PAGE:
The Charming Czech Republic
Forget about using traveller’s cheques when checking out the Czech Republic. Simply exchange your AUD to CZK and prepare for an amazing experience. This life-size 3D pop-up book of history is yours to read with the help of the Czech koruna.
Flip a page and you’ll arrive in medieval times, with classic old bridges leading to Prague Castle. Thankfully, it’s that overwhelmingly positive view of medieval times – where everyone speaks kindly and reads from giant scrolls in the street. (Well the locals won’t actually be reading from scrolls, but it certainly wouldn’t look out of place if they did!)
Turn through some more pages and you’ll find some unbelievable scenes, such as the subterranean ossuary in Sedlec or the streets of Prague’s Old Town. There are countless stories to read and places to see, but the key to unlocking this spectacular storybook is the local Czech koruna.
Even though the Czech Republic is part of the European Union, a currency called the ‘euro’ isn’t nearly fabulous enough for this fairy-tale of a nation. Instead, they use the koruna (which locally means crown – so fitting).
If you’re coming from (or headed to) any other part of Europe, carry a castle-load of cash and no one will bat an eye. But if you’re coming or going to anywhere else, you’ll need to declare anything higher than EUR 10,000 or equivalent.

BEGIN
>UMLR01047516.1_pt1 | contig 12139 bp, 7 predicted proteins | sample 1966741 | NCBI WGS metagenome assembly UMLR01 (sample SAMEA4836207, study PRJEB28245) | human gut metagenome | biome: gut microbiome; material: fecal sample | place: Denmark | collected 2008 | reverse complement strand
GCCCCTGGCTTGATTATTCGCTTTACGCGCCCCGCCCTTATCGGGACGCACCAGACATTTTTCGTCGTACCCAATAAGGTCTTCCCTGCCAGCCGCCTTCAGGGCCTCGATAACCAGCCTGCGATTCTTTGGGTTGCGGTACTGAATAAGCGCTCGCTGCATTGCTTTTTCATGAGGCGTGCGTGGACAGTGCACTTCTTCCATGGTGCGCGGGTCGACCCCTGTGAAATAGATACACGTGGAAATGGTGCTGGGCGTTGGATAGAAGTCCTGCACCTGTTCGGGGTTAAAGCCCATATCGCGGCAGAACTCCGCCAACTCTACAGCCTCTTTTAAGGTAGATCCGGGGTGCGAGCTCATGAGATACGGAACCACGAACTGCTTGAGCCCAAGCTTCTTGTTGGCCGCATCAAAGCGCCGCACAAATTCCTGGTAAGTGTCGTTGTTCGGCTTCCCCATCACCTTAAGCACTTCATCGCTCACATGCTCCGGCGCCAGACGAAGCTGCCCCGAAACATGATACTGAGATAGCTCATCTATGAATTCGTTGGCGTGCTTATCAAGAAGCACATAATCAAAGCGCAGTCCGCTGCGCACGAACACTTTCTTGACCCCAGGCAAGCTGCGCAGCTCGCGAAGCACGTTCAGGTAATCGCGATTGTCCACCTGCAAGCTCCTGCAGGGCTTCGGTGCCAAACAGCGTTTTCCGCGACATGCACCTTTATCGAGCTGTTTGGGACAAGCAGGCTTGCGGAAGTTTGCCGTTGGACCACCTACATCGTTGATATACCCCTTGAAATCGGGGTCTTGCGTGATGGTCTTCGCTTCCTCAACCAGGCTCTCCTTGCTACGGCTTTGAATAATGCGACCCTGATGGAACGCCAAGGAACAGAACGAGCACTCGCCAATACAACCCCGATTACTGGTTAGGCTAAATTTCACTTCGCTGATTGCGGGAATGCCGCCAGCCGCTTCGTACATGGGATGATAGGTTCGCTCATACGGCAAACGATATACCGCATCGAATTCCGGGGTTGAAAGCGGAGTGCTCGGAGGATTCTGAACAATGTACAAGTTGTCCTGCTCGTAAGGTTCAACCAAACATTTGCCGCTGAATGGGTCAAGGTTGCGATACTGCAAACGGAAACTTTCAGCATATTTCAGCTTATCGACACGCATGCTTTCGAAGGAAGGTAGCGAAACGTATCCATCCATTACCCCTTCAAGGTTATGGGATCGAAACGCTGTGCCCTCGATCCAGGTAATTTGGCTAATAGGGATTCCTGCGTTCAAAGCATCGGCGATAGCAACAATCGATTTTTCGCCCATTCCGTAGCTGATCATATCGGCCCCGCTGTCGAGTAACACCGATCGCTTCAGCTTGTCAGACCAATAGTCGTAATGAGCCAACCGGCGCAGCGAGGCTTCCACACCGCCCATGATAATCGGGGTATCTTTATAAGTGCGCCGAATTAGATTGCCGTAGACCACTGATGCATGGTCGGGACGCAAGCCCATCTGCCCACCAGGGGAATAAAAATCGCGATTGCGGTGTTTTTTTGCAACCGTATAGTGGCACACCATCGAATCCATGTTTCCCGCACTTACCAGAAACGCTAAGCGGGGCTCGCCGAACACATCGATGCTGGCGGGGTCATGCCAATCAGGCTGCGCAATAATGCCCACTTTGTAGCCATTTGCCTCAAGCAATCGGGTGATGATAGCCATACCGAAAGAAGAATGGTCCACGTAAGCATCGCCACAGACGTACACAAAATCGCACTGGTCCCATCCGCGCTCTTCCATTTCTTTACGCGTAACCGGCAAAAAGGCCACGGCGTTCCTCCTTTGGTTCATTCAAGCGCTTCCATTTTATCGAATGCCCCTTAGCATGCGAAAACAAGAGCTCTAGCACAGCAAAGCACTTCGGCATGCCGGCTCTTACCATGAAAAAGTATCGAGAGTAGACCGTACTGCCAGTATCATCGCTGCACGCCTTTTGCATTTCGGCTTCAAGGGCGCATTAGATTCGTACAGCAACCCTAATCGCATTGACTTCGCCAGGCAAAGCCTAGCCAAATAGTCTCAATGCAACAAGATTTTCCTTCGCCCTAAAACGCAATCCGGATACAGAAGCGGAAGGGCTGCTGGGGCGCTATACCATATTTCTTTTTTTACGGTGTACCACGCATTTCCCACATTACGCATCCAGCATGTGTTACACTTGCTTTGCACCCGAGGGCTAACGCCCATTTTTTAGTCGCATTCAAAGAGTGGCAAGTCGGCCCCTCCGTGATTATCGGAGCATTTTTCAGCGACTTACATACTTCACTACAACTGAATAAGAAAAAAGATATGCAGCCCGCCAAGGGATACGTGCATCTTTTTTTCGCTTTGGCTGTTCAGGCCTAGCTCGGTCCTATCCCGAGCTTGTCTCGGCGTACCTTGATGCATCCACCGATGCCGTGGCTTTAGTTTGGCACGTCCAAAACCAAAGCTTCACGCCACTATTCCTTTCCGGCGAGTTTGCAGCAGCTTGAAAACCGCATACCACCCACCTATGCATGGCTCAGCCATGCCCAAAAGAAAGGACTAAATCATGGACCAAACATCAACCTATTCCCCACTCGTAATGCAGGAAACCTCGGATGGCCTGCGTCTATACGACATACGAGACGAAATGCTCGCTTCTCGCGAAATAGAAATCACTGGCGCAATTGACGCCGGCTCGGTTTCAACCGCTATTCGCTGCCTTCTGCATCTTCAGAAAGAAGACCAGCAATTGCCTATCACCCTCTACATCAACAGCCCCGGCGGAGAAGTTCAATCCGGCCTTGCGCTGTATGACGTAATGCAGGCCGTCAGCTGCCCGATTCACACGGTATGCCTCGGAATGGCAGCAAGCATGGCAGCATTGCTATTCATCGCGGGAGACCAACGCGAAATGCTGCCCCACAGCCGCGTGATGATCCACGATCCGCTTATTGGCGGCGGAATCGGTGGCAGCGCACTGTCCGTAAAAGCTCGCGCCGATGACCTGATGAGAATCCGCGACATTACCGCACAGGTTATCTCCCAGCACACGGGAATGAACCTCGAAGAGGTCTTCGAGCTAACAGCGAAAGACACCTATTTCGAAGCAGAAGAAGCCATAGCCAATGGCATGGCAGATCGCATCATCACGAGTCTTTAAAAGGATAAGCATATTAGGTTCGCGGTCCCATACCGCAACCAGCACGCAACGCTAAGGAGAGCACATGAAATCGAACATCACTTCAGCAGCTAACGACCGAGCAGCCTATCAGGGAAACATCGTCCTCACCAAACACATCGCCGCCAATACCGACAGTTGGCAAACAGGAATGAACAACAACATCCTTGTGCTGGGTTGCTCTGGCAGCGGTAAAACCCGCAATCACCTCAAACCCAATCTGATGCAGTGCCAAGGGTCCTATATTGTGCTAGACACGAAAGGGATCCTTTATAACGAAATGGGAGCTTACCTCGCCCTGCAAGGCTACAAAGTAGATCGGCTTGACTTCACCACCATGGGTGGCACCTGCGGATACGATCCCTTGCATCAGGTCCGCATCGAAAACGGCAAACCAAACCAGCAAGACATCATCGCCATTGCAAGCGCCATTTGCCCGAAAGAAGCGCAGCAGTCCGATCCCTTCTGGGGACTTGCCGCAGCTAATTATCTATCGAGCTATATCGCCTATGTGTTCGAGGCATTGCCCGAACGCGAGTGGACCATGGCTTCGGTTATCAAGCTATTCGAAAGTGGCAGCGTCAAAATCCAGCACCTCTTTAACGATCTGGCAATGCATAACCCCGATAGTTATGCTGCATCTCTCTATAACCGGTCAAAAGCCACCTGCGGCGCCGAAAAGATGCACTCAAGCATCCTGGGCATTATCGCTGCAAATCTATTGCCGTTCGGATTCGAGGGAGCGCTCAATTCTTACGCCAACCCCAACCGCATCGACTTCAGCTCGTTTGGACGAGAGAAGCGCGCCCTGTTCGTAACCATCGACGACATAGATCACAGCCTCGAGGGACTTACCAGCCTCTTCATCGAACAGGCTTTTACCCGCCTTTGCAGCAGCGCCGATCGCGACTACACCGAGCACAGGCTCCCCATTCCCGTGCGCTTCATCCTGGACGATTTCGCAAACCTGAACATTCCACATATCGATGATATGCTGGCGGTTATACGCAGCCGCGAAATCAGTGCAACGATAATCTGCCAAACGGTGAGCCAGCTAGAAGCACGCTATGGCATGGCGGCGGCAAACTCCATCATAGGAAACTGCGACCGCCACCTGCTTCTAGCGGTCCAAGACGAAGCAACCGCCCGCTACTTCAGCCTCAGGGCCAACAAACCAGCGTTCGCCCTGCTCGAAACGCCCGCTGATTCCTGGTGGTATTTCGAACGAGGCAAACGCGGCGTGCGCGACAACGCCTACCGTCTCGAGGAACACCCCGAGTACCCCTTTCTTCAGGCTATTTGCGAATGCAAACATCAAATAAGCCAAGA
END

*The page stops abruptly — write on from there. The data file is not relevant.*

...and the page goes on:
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Pick up locally
With over 140 convenient store locations across Australia, you can securely pick up your Czech Koruna with no hassles.
The AUD to HRK chart above shows how these currencies have compared over time. Set a date range to see the trends and get a feel for when is a good time to purchase your Czech koruna. You can sign up for currency alerts and when the koruna is the price you want, you’ll get an alert. It’s never been easier to be King or Queen of the Crown!
Coins and notes
The koruna was once divided into 100 haler (just like our cents) but hal coins have been out of use since 2008. So if anything has haler included in the price, it’ll be rounded to the nearest koruna.
Coins come in 1, 2, 5, 10, 20 and 50 Kč values, with banknotes going from 100, 200, 500, 1,000, 2,000 and 5,000 Kč increments.
Facts about the currency
- The koruna was introduced in 1993 when Czechoslovakia was split into the Czech Republic and Slovakia.
- What would you do if you had an old currency in circulation but needed to change it thanks to the formation of a new nation? Well the Czechs decided to just whack stickers over the values on their old banknotes to now label them as korunas. Hey, it got the job done.
- You’ll find the 100 Kč note is the most commonly used note. It’ll buy you all the basics like a coffee from a café, lunch from a café, or an afternoon snack from a café. (Look, they like their cafés here, OK?)